Leader as Statesman

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When the present is in such a mess, the task of envisioning the future becomes next only to impossible. While this truism must be acknowledged, what needs also to be taken cognizance of is the other fact that the challenge of taking on both the onerous responsibilities – that of setting the present in order as well as envisioning a future – is the only formula for the survival of any society under pressure. It goes without saying that at this very juncture, the prospect for Manipur’s survival hinges on its ability to outlive a similar baptism by fire. This is all the more reason why the state needs a strong leadership class who possess all the multiple qualities associated with true leadership, including the ability to be tough with the tough and soft with the soft, and at the same time to be visionaries of the future. In other words, the “Philosopher Kings” which the great Greek thinker of the classical period, Plato, described in his work of profound influence even on contemporary scholarship “The Republic“. Plato even prescribed systematically breeding this class of leaders through a regimented schooling system, where promising children are identified young and then kept in residential institutes where they are trained to be leaders – a notion which sounds draconian and militaristic, but nonetheless one which undoubtedly must have had plenty of articulation in the concept of the British Public Schools, where children are taught to relish the sprit of adventure and innovation, be good fighters and scholars, all at the same time, so much so that another great warrior, Lord Wellington, the admiral who defeated Napoleon at Waterloo was prompted to reflect and comment in retrospect that the Battle of Waterloo was actually won on the playing fields of Eton and Harrow, the two famous public schools in Britain, where many of India’s own leaders, including its first Prime Minister, Jawaharlal Nehru acquired some of his mettle in public leadership.

Plato’s “Philosopher King” is present in the Hindu casteist scheme of things, the only difference being, two of his most characteristic qualities are segregated into two different personas. Although in a different context and as a support for a totally different argument, a towering Indian intellectual, Sudhir Kakar in his celebrated book, Indian Identity (Penguin) describes these two characteristics as the “historical” Kshitriyas and the “a-historical” Brahmins who occupy the realm between divinity and temporal. The rest of the caste varna may roughly coincide with the plebeians of the Platonic order of citizenry, who Plato, and indeed the Hindu caste system, give little importance in matters of statecraft. In the days of democracy, the equations have altered dramatically and no section of the society can be justifiably sidelined anymore. But the principle of the “Philosopher King” should still apply, although the entire population and not just its upper echelons would now form the base from which the king material can emerge. Plato’s definition of the ideal ruler, in the Indian lexicon, thereby would be a person in whom is combined the qualities of the Kshitriya, the warrior-administrator, and the Brahmin, the seer-thinker.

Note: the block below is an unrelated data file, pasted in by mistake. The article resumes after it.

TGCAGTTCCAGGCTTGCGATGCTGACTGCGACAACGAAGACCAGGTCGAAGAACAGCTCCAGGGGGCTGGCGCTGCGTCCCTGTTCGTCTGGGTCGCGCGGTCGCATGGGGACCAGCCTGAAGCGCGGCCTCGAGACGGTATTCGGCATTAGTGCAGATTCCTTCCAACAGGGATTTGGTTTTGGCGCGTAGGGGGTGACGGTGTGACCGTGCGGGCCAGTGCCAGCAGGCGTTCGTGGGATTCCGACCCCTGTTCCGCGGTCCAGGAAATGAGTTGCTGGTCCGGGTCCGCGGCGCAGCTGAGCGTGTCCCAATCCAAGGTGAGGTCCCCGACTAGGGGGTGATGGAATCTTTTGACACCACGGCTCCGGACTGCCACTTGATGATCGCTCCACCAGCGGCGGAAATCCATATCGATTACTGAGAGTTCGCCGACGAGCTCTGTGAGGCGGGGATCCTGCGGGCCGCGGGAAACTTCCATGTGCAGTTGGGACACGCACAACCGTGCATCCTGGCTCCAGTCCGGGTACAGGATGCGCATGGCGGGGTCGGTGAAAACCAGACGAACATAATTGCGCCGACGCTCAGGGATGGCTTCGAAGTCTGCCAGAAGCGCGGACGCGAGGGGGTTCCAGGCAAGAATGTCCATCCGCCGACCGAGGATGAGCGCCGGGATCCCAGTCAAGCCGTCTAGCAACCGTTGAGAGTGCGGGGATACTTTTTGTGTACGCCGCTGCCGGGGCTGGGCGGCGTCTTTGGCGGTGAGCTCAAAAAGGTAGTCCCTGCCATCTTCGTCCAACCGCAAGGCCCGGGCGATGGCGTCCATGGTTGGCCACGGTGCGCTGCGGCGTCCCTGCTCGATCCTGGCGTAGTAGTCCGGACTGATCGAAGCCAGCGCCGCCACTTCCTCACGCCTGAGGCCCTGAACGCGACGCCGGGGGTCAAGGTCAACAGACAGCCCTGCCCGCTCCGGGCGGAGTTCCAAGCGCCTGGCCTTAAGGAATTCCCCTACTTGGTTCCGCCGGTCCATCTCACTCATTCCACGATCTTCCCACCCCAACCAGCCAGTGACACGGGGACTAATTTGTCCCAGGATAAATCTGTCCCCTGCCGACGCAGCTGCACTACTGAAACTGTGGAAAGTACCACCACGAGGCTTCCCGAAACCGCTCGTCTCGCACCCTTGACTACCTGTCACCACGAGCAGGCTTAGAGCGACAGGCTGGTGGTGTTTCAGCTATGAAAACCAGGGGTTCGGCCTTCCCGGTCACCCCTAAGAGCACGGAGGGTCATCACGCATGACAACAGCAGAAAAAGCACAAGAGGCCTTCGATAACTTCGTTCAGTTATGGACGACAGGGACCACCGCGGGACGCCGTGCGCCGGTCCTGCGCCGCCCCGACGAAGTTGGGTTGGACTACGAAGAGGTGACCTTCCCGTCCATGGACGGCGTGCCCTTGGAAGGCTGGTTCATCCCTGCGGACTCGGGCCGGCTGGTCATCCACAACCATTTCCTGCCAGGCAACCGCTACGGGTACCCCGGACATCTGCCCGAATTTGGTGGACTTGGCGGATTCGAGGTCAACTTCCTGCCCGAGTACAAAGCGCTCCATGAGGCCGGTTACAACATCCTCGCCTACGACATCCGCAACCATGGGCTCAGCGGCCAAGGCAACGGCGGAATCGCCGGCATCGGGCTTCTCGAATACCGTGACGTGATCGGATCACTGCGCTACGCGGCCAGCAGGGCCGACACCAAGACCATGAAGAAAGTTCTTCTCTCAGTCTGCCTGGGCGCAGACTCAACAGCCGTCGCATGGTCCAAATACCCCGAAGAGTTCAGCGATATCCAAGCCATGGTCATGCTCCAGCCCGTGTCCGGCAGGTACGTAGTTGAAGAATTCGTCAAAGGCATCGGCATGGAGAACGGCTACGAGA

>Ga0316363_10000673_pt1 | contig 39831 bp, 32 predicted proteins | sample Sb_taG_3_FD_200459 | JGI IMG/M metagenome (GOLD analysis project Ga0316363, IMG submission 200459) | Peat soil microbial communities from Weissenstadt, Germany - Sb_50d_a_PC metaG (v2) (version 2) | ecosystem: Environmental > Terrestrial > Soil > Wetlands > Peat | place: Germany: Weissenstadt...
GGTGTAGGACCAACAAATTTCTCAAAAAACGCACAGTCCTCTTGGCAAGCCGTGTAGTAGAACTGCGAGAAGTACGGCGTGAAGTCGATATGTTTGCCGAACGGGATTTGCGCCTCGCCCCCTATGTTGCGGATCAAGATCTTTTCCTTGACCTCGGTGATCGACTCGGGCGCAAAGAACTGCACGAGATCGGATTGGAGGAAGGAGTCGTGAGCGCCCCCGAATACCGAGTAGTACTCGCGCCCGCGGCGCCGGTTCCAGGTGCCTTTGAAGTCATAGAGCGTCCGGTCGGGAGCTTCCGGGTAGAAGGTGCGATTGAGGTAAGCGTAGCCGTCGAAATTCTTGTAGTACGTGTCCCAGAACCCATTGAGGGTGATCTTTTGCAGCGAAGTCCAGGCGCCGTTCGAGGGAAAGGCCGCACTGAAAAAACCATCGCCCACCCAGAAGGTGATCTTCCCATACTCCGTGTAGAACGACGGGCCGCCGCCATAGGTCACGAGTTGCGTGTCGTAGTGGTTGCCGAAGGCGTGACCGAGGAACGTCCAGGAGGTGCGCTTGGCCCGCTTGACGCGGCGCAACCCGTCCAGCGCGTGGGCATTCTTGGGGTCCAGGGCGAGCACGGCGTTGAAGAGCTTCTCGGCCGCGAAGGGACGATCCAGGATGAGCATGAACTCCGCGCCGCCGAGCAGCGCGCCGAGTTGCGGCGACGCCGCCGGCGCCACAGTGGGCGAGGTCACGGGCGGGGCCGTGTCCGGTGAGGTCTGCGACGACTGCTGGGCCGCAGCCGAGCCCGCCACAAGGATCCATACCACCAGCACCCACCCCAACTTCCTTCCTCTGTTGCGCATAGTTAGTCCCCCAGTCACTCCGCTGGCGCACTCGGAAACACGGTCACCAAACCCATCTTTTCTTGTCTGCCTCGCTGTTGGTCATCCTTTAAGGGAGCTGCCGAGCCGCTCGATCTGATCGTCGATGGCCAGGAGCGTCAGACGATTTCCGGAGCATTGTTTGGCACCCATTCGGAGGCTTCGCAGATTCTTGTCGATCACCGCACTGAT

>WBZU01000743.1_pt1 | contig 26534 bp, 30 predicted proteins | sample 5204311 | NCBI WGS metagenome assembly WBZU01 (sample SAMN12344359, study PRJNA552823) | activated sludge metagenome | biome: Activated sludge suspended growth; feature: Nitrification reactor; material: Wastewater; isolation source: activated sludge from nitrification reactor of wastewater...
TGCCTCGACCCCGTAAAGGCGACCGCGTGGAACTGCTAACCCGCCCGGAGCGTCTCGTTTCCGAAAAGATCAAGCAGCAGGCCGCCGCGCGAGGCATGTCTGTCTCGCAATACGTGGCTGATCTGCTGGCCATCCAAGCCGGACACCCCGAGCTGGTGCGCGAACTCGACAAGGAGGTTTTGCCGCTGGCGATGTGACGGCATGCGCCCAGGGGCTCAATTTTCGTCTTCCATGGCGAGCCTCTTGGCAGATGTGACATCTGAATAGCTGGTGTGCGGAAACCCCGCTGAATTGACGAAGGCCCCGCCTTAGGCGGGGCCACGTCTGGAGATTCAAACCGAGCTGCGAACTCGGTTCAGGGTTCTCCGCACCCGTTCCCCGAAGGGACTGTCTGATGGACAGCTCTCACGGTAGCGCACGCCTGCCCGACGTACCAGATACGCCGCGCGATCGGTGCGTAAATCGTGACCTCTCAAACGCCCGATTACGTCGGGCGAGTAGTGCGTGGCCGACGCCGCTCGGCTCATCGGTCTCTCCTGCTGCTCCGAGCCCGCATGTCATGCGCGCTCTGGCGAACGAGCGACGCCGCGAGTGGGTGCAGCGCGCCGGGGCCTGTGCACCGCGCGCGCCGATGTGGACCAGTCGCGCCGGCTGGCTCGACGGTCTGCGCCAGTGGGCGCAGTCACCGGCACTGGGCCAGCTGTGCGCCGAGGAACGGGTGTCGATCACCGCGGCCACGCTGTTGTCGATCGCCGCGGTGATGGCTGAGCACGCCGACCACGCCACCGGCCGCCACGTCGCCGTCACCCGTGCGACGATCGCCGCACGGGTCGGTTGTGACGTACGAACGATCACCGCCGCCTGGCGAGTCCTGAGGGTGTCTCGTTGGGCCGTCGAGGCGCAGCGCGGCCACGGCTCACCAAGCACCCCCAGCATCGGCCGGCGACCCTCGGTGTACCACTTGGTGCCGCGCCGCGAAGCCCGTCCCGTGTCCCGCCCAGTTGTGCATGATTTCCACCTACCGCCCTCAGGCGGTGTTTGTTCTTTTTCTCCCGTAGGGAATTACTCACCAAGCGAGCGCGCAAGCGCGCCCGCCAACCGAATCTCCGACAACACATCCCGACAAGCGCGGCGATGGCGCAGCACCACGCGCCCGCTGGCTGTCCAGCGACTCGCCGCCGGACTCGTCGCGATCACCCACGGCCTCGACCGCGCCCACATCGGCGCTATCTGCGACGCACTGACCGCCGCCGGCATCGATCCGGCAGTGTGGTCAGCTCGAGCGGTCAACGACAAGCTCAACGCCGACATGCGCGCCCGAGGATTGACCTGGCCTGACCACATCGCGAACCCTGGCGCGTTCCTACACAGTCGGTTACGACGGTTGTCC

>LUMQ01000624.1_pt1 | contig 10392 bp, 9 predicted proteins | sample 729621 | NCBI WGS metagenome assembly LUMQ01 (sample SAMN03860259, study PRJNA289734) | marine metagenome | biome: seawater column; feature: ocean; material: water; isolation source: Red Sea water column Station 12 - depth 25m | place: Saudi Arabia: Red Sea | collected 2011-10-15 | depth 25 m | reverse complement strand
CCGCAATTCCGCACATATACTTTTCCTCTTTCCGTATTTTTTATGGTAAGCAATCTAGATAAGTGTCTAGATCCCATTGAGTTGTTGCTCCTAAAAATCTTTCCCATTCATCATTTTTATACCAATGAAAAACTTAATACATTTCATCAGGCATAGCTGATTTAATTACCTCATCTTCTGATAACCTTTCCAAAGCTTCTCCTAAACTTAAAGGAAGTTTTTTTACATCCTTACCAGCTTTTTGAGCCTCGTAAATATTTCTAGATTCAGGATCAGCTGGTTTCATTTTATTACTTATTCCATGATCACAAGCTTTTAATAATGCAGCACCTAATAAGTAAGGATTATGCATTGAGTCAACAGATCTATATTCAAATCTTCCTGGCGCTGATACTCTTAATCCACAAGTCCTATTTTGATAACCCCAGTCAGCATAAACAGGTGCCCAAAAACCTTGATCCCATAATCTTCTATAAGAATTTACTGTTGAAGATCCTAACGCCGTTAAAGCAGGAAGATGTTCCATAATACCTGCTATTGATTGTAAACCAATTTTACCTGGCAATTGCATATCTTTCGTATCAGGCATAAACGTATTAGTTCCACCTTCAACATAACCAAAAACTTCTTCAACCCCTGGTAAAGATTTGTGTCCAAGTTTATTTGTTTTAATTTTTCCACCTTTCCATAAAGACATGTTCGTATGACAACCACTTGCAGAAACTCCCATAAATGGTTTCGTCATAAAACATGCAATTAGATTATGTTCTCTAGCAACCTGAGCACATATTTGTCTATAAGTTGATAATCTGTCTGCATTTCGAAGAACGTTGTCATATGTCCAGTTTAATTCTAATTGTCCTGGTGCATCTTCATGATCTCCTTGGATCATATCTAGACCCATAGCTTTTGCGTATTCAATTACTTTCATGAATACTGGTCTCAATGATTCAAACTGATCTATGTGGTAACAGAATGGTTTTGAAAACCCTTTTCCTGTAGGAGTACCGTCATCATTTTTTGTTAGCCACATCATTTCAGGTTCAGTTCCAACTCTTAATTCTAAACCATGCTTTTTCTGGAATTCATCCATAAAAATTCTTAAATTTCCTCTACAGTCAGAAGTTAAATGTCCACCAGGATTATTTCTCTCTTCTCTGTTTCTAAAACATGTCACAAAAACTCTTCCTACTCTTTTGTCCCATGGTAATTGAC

Contemporary Manipur’s tragedy, as much as those of any other immature democracy, has been in the nature of an acute shortfall of men with these acknowledged qualities of a ruler. Or rather, the story is more about the society’s abject inability to groom and project men and women possessing these qualities as its rulers. In their place we have leaders, a majority of whom retain their position of leadership almost solely on the strength of the wealth they have amassed in their previous avatars as dishonest contractors and power-brokers, or else offered themselves as proxies of unlawful shadow governments. It should hardly come as a surprise to anybody that by and large, qualities such as courage, bravery, spirit of sacrifice etc, not to speak of the finer attributes of a leader such as statesmanship, political acumen, vision, are extremely rare to see in the state’s corridors of power. Instead, these corridors have been tirelessly witness to ravenous scrambles for official booty, and with it, the inevitable surrender of moral authority to rule. The consequences are the misery heaped endlessly on the entire people.

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